Inside the new Adidas sports performance store on Paris' Champs-Elysées, soccer superstar Zinedane Zidane jogs on a computerized catwalk. Sensors embedded in the track can record the exact pressure of his footfall and gauge his running posture. This data, combined with Zidane's exact shoe size—measured with painstaking accuracy—is used to ensure a perfect fit.
He then chooses the look of his shoe by pointing to a massive interactive cube at the front of the store. And using a three-dimensional virtual mirror, he can "try on" his own creations, checking out the shape, color, and cut from every angle.
With the Oct. 25 opening of Adidas' first Mi Innovation Center in Paris, even armchair athletes can enjoy this high-tech wizardry and customization. The measuring and fitting process is free, but if you want to buy your own specially made shoes it will cost between $40 and $65 extra, depending upon the style.
A Shoe Odyssey
At the futuristic 1,750-square-meter store, the largest Adidas store in the world, shoppers can browse the latest trends (Stella McCartney-designed skiwear and faux fur vests from rapper Missy Elliot) while immersing themselves in interactive technologies.
The focal point of the innovation center is a large, sleek black cube. Customers simply point at images on the cube and laser and infrared technologies interpret their gestures, converting them to commands. Radio frequency identification (RFID)-activated monitors give detailed information on Adidas product at the pointing of a finger.
Adidas, headquartered in Herzogenaurach, Germany, plans to roll out the new high-tech concept stores in major cities worldwide, including one in China in the run-up to the 2008 Beijing Olympics.
Changing the Way You Shop
For Adidas, it's a chance to showcase the sophisticated technology behind its image. Ever since founder Adi Dassler made his first shoes in 1920, the brand has tried to remain on the cutting edge of sports gear. Recognizing that today's consumers want the newest developments as well as stylish designs, Adidas came up with the Mi Innovation concept to help reinforce the innovation behind the brand, says Karen Feldpausch-Sturm, Adidas' senior vice-president of global retail.
She reckons that the Mi Innovation Center will change both the way consumers shop and what they expect from retail. "The innovative, unique design elements and industry-leading interactive technology will enhance their in-store experience and engage them with Adidas," she explains.
Part of the strategy behind the new store is to lure a younger generation of shoppers who have been brought up on video games. Although Adidas has offered made-to-measure shoes at Adidas outlets and various retailers such as Harrods in London and Athletes Foot in Sydney, it is the interactive concept that Adidas believes breaks new ground.
Heinrich Paravicini, the director of Mutabor, the German communication design agency that contributed to the design of the cube, says that technology alone won't draw in shoppers. It's all about the interactive experience. "When people are shopping they don't want to learn," he says. "They want to be entertained."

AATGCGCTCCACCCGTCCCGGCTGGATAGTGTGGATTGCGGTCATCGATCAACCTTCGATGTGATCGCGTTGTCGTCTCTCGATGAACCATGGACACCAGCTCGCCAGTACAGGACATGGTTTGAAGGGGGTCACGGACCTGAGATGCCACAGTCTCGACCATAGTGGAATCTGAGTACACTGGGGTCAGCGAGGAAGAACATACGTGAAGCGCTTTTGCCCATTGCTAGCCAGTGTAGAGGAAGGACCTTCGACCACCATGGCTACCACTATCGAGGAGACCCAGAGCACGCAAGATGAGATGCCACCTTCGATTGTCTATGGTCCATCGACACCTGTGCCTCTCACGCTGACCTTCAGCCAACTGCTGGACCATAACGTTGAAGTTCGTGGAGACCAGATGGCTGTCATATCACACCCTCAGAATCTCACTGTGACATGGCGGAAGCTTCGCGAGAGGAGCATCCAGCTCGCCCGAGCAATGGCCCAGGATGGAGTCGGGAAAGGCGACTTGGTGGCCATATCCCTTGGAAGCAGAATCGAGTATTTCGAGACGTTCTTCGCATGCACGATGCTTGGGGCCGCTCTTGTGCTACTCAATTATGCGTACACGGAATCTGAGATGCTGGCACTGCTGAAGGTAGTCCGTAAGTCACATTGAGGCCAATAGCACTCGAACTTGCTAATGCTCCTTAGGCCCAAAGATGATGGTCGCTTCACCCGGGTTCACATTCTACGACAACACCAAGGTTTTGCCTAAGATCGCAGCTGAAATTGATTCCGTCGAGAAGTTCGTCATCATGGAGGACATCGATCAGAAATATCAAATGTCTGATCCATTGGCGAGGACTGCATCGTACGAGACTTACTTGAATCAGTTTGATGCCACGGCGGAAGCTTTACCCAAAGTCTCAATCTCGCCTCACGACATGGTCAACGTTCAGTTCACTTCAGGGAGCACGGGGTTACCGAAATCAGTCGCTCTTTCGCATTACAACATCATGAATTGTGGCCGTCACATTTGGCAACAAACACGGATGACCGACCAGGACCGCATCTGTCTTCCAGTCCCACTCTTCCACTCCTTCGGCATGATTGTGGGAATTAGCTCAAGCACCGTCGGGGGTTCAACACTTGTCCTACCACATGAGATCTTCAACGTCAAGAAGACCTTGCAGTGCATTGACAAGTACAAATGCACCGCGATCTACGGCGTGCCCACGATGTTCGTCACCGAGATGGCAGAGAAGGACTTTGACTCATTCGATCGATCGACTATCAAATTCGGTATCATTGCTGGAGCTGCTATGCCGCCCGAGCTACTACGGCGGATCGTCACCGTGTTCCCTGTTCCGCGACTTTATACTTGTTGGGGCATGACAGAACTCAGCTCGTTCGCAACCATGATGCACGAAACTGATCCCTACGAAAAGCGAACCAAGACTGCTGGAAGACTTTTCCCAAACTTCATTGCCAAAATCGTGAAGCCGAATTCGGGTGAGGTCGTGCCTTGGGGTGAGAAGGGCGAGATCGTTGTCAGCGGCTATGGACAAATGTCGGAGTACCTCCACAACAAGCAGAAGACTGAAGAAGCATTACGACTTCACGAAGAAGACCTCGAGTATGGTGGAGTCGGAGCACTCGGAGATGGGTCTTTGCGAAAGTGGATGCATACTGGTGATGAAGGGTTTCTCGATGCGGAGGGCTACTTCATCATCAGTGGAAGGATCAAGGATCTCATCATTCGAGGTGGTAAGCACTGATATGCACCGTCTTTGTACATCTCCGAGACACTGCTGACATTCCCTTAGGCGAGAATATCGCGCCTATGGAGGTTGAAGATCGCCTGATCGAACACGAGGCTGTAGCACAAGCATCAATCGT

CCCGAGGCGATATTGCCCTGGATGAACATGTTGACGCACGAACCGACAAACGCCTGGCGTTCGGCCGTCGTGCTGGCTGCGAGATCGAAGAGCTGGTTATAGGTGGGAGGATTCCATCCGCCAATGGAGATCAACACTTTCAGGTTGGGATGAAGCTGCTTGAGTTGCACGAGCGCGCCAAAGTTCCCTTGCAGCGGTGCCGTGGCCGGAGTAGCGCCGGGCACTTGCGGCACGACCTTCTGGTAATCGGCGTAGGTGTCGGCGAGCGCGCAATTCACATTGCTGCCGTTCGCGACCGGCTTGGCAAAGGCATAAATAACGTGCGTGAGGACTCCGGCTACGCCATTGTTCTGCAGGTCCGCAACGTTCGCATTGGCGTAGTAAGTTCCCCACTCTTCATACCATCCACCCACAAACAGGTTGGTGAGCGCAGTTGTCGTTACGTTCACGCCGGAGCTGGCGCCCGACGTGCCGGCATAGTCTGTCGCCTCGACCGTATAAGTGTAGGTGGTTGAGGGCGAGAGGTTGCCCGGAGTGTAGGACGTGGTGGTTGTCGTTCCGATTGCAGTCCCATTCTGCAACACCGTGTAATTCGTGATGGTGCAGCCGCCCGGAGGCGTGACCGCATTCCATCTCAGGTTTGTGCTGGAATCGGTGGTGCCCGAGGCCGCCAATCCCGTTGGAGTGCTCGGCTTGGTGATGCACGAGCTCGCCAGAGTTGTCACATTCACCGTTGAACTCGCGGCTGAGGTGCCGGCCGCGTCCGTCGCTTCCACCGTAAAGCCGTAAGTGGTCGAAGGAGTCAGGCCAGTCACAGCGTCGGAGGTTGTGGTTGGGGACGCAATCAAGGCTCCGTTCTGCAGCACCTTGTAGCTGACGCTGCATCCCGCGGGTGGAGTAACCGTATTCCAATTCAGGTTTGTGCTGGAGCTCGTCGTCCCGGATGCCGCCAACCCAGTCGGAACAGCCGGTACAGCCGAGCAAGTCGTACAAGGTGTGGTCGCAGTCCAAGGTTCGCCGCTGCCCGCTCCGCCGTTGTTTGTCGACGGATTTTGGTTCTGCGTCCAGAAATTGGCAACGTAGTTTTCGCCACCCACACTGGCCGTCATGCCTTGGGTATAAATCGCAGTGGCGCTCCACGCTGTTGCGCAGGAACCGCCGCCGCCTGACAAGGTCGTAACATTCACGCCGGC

And Adidas believes the entertainment factor is what will help boost sales. "It's a fun technology," Feldpausch-Sturm says. "It doesn't just sell the Mi Adidas customized shoes; it also helps sell our regular range."
It's certainly a gadget geek's paradise. To the left of the catwalk is a glass case full of the latest Adidas shoes. A scanner and monitor on top of the case mean each shoe can be digitally "X-rayed" to give information about the model and the technology behind it. So, for instance, roll the scanner over the +F50.6 Tunit to learn everything you need to know—and more—about what Adidas says is the world's first adaptable soccer shoe. The information is in the form of 3D graphics revealed on the touch screen.
On the Avenue
The cube is the store's nerve center. On its right side, you can browse the latest Adidas products by using hand gestures to control three-dimensional images, with information clearly displayed and controlled through an intuitive interface. The left side allows you to create your own customized shoe by pointing at various colors and styles. At the back of the cube is the 3D animated mirror enabling you to "try" before you really buy. "Think of it as a Savile Row suit, for your feet," says Paravicini.
The location is high profile. Adidas spent five years waiting for a location on Paris' tony Champs-Elysées, reckoning that the store would attract as many as 150,000 visitors per year, 70% of them tourists. Size was also a factor as Adidas "needed the space to showcase the breadth and depth of its collection as well as the Mi Innovation Center," says Feldpausch-Sturm.
Those who do use the Mi Adidas feature to customize their own shoes won't have to go back to Paris when it's time to get a new pair. They can save their personal measurements to order the newest trends later.
Customer for Life
Is all this just another marketing gimmick? It's really too early to call, but many experts think that Adidas is at the forefront of a major technological shift in sports retailing. "These days if you look around the gym, everyone is their own fitness expert. People know how to use heart-rate monitors and measure their own level of hydration," says Fiona Fairhurst, director of Zero Point Zero One, a sports consultancy in Nottinghamshire, England.
"An individual will steer clear of a brand that doesn't fit properly, no matter how exclusive that brand is," she adds. "If you know that Adidas fits you perfectly and comfortably then they have a customer for life." That's exactly what Adidas is counting on.